We might expect that the Lady Tulip would be a stately flower, if we should consider her history.
She made her way into Europe from the Orient during the sixteenth century, bringing with her the honor of being the chosen flower of Persia, where her colors and form were reproduced in priceless webs from looms of the most skilled weavers. No sooner was she seen than worshipped, and shortly all Europe was at her feet.
A hundred years later, the Netherlands was possessed with the tulip mania. Growers of bulbs and brokers who bought and sold them indulged in wild speculation. Rare varieties of the bulbs became more costly than jewels, one of the famous black tulips being sold for about $1800. Since then, the growing of tulips has been one of the important industries of the Netherlands.
There are a great many varieties of tulips, and their brilliant colors make our gardens gorgeous in early spring. Although this flower is so prim, yet it bears well close observation.
A Graceful Structure
The three petals, or inner segments of the perianth, are more exquisite in texture and in satiny gloss on their inner surface than are the three outer segments or sepals. Each petal is like grosgrain silk, the fine ridges uniting at the central thicker portion.
In the red varieties, there is a six-pointed star at the heart of the flower, usually yellow or yellow-margined, each point of the star being at the middle of a petal or sepal; the three points on the petals are longer than those on the sepals.
When the flower bud first appears, it is nestled down in the center of the plant, scarcely above the ground. It is protected by three green sepals. As it stretches tip, the bud becomes larger and the green of the sepals takes on the color of the tulip flower, until when it opens there is little on the outside of the sepals to indicate that they once were green. But they still show that they are sepals, for they surround the petals, each standing out and making the flower triangular in shape as we look into it. During storms and dark days, the sepals again partially close about the rest of the flower.
The seed vessel stands up - a stout, three-sided, pale green column at the center of the flower. The anthers flare out around the seed vessel and do not reach half way to the stigma, a position which probably insures cross-pollination by insects, since the bees cannot reach the nectar at the base of the pistil without dusting themselves with pollen.
The flower stem is stout, pale green, covered with a whitish bloom. The leaves are long, trough-shaped, and narrow with parallel veins.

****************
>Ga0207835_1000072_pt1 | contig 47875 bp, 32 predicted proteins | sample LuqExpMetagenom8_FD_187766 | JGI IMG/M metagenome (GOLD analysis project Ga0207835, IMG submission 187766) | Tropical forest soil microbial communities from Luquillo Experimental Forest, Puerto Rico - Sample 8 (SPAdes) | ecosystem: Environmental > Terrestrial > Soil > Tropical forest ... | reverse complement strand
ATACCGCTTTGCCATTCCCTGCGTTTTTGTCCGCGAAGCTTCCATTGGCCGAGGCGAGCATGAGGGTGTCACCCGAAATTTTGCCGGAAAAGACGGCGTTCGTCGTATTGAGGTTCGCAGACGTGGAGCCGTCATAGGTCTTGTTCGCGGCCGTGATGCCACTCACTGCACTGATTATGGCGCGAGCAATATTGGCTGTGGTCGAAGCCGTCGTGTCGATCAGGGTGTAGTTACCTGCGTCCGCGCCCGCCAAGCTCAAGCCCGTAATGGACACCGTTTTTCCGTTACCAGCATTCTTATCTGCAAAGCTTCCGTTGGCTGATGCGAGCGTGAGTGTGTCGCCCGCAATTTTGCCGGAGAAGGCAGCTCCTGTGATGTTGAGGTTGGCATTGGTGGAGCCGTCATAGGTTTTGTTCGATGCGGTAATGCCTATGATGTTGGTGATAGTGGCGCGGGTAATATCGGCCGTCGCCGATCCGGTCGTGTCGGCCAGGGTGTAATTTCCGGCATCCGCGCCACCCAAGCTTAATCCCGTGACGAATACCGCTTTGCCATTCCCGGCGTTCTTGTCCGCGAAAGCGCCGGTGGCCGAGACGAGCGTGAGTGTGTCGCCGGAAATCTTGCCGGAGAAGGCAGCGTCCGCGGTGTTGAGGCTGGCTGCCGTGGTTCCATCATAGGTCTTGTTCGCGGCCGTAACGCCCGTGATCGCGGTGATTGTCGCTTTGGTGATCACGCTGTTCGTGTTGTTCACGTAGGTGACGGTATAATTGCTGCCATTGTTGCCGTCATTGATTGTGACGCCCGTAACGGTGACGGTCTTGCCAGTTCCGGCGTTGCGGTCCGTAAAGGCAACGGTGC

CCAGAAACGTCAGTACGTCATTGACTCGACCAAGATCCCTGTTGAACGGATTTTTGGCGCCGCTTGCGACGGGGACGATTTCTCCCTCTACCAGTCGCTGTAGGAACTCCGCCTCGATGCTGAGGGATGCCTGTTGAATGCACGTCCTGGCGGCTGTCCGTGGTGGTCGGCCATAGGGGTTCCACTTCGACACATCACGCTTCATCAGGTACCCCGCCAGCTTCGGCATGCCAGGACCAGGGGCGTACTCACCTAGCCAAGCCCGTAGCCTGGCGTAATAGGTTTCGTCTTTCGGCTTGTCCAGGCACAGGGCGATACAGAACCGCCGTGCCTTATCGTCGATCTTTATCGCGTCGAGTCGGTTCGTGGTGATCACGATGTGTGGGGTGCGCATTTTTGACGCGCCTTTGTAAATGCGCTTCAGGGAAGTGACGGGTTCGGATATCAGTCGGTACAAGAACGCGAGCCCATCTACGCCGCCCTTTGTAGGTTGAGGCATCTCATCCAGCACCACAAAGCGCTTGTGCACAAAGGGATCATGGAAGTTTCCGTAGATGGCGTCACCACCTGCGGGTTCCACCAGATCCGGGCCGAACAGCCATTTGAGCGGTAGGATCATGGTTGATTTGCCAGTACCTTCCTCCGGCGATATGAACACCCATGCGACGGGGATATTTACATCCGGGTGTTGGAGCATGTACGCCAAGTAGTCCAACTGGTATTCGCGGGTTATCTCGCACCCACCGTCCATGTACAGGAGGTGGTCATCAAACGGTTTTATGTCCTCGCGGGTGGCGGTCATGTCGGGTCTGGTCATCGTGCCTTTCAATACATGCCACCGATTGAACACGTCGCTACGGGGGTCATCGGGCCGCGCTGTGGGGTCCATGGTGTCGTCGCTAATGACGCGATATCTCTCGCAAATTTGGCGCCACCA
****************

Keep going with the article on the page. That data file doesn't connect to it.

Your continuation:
After the petals and stamens are dropped, the seed vessel looks like an ornamental tip to the flowerstalk; it is three-sided, and has within double rows of seeds along each angle.
The bulb is formed of several coats, or layers, each of which extends upward and may grow into a leaf; this shows that the bulb is made up of leaves which are thickened with the food stored up in them during one season, so as to start the plant growing early the next spring.
In the heart of each bulb is a flower bud, sheltered by the fleshy leaf-layers around it, which furnish it food in the spring. The true roots are below the bulb, making a thick tassel of white rootlets, which reach deep into the soil for minerals and water.
Tulips are very accommodating; they will grow in almost any soil, if it is well drained so that excessive moisture may not rot the bulbs.
In preparing a bed, it should be rounded up so as to shed water; it should also be worked deep and made rich. If the soil is stiff and clayey, set bulbs only three-inches deep, with a handful of sand beneath each. If the soil is mellow loam, set the bulbs four inches deep and from four- to six-inches apart each way, depending on the size of the bulbs. They should be near enough so that when they blossom the bed will be covered and show no gaps. Take care that the pointed tip of the bulb is upward and that it does not fall to one side as it is covered.
Plan for Fall Planting
October is the usual time for planting, as the beds are often used for other flowers during the summer. However, September is not too early for the planting, as the more root growth made before the ground freezes, the better; moreover, the early buyers have best choice of bulbs.
The beds should be protected by a mulch of straw or leaves during the winter, which should be raked off as soon as the ground is thawed in the spring. The blossoms should be cut as soon as they wither, in order that the new bulbs which form within and at the sides of the parent bulb may have all of the plant food, which would otherwise go to form seed.
Tulips may be grown from seed, but it takes from five to seven years to obtain blossoms, which may be quite unlike the parent. Most of these seedlings will be worthless; a few may develop into desirable new tulips. The bulblets grow to a size for blooming in two or three years; the large one which forms in the center of the plant will bloom the next season.